How Do Smartwatches Track Sleep?
If you’re a smartwatch owner or a fitness tracker owner, you know that your device can track your sleep. It notes what time you nod off and wake up, it knows when you’re tossing and turning, and when the silent alarm rouses you in the morning, all of your data is right there on a screen for you to scrutinise. You know how long you’ve slept and if it was relatively restful, and if you possess any competitiveness in you whatsoever, you’re determined to get a better night’s sleep tonight. But how do smartwatches track sleep?
How Do Smartwatches Track Sleep?
Your smartwatch tracking your sleep may seem like magic, but of course we know it’s thanks to big advancements in wearable technology called actigraphy, or the practice of measuring gross motor activity through non-invasive methods to track sleep.
It relies on a tri-axis accelerometer, which monitors your movements and can tell with relatively good accuracy if you’re awake or asleep. Most smartwatches have heart rate monitors as well, which helps with sleep tracking accuracy.
The sleep tracking function on smartwatches doesn’t really gather information on deep REM sleep versus light, fitful sleep; to get that sort of information, you’ll need to measure brain waves, eye movement, and several breathing metrics.
Still, using a smartwatch to track your sleep will give you a good idea of how much shut eye you get at night and just how restful it is.
But is it Accurate?
The short answer is yes, smartwatch sleep tracking is mostly accurate, and a 2015 study confirmed this. In the experiment, the researchers compared the accuracy of a fitness tracker’s sleep tracking accuracy with that of polysomnography, or a full sleep clinic test that measures things like brain waves, blood oxygen levels, and other particulars.
The conclusion they reached was that the wearable tracker’s data was mostly aligned with that of the more in-depth, time consuming, and expensive test.
Granted, the fitness tracker in this study was a Jawbone UP and not a more well appointed smartwatch, but it’s important to remember that the Jawbone used by the researchers uses an accelerometer just like the one found in any smartwatch. The outer packages may be different, but the technology under the hoods is the same.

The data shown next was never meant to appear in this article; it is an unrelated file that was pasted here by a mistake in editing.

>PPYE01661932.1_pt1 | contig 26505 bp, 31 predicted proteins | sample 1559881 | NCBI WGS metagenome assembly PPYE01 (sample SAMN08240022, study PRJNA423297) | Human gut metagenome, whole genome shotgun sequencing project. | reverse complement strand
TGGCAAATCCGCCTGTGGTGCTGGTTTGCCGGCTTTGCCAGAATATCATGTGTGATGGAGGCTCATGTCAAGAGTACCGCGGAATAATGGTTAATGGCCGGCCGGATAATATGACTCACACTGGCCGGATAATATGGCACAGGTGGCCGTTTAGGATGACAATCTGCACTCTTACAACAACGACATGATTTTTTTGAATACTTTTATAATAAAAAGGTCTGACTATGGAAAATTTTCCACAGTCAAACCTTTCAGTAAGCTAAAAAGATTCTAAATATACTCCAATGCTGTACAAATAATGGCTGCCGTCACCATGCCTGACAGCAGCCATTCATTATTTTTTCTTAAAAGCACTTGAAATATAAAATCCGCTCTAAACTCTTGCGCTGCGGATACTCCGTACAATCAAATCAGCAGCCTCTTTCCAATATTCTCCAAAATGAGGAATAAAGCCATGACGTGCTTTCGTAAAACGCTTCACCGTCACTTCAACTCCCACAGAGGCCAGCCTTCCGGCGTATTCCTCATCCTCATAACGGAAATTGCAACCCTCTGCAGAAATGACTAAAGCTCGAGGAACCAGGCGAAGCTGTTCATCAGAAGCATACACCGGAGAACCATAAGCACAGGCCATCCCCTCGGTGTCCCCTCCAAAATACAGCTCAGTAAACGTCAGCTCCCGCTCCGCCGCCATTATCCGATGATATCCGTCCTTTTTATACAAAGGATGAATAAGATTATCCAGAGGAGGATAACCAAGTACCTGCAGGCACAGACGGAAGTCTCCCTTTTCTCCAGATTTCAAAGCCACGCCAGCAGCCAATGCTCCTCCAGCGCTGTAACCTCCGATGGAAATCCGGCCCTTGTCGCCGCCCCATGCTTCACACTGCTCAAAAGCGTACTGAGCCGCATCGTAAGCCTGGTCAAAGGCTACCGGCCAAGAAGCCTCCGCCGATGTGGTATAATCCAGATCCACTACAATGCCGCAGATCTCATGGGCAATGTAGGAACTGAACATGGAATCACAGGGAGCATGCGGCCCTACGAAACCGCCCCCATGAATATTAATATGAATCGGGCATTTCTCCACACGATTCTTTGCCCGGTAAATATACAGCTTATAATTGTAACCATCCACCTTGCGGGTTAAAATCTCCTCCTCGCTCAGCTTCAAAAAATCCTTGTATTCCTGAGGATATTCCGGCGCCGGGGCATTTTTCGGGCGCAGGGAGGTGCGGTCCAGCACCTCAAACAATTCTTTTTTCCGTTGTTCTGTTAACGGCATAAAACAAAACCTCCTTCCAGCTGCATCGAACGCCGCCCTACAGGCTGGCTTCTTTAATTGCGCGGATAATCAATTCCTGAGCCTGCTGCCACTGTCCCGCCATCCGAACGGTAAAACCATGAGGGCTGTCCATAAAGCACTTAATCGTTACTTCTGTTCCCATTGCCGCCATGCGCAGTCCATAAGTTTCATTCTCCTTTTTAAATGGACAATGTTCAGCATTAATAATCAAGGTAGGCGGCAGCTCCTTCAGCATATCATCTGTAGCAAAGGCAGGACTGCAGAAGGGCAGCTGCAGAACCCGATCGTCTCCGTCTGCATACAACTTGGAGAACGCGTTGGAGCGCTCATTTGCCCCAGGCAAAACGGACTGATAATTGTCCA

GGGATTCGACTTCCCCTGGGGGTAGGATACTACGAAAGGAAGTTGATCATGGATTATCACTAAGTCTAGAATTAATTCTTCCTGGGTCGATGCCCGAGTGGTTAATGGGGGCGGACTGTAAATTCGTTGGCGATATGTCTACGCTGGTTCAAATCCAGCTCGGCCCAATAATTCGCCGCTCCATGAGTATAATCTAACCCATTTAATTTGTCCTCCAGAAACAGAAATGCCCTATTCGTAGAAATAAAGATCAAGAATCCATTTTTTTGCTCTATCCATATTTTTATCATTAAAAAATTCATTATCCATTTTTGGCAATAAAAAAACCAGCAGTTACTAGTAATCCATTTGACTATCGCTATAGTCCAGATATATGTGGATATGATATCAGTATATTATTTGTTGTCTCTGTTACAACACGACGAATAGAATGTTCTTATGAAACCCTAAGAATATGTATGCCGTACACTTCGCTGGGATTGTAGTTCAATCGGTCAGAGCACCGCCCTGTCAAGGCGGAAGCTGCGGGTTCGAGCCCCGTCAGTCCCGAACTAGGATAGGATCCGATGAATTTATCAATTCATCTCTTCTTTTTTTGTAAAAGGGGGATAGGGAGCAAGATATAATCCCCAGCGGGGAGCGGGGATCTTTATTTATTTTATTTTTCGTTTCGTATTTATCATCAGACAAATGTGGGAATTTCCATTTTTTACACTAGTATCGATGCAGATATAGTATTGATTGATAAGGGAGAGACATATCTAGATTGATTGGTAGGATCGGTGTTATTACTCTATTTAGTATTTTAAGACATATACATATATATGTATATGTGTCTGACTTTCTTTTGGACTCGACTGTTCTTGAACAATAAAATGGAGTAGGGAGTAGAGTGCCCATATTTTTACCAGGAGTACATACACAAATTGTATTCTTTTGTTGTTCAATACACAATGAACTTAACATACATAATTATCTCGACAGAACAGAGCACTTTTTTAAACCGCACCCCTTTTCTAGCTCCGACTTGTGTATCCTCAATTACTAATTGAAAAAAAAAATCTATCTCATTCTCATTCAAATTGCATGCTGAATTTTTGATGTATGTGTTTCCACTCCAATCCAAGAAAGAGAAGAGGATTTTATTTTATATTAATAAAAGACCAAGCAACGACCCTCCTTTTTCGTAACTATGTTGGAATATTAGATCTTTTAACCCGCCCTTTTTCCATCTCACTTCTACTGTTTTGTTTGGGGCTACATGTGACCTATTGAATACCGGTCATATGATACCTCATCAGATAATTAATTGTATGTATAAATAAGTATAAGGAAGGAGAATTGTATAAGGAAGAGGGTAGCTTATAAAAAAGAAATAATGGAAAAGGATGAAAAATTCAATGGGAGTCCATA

It should be emphasised, though, that smartwatches aren’t a medical device. They’re meant for casual self assessment, and are never a replacement for the advice of a doctor or the analysis of a sleep clinic.
Again, the sleep tracking function in smartwatches measures movement and maybe heart rate. It doesn’t measure brain waves, which are needed to determine sleep stages and render fully accurate sleep information. Ultimately, smartwatches, while highly advanced tech-wise, are still consumer products.
If you have serious concerns about your sleep, consult your doctor and not your app.
An Important Drawback
The biggest disadvantage with smartwatch sleep tracking isn’t a matter of technology, but a matter of timing. The batteries that power many smartwatches last for maybe a day or two before needing a charge, and many smartwatch owners charge their devices at night. As this article from Forbes points out, you can’t track your sleep and charge your smartwatch at the same time.
If you want to use your smartwatch to track your sleep, you’ll probably need to adjust your charging schedule a little and make some accommodations. Perhaps you can charge your device right when you wake up, while you’re getting ready for your day, or even for a few hours before you go to bed.
It’s an issue that can be resolved, of course, but not without a little thinking ahead. So, the bigger answer to the question, “How do smartwatches track sleep?” may be, “With careful planning.”
Is Sleep Tracking Necessary?
We track so much these days that sooner or later, we need to ask ourselves why we’re doing it. Really, we usually don’t need a device to tell us that we don’t get a good night’s sleep — we feel groggy and irritable and know that it’s because we didn’t get a good night’s rest. The numbers on the smartwatch screen in the morning aren’t providing much new insight.
However, some smartwatch and sleep tracker owners insist that just like wearing a fitness tracker encourages us to pay more attention to our activity and get more of it, wearing a smartwatch or other sleep tracker encourages us to go to sleep at a more reasonable hour and to be more mindful of allowing our bodies to truly rest. We’re motivated by the good numbers: we like seeing that we’ve done something well.
We like patting ourselves on the back for walking 10,000 steps in a day or sleeping eight hours in a night. What’s more, these are small goals that we can achieve as long as we’re conscious of them.
Yes, we have to play these silly psychological games with ourselves, but this may be a case of the ends justifying the means: if we wear a smartwatch to bed, we’ll try harder to sleep better.
What do you think? Do you use your smartwatch for sleep tracking? Does it seem to be accurate? And when do you charge your device? Leave a comment and tell us about your experience.
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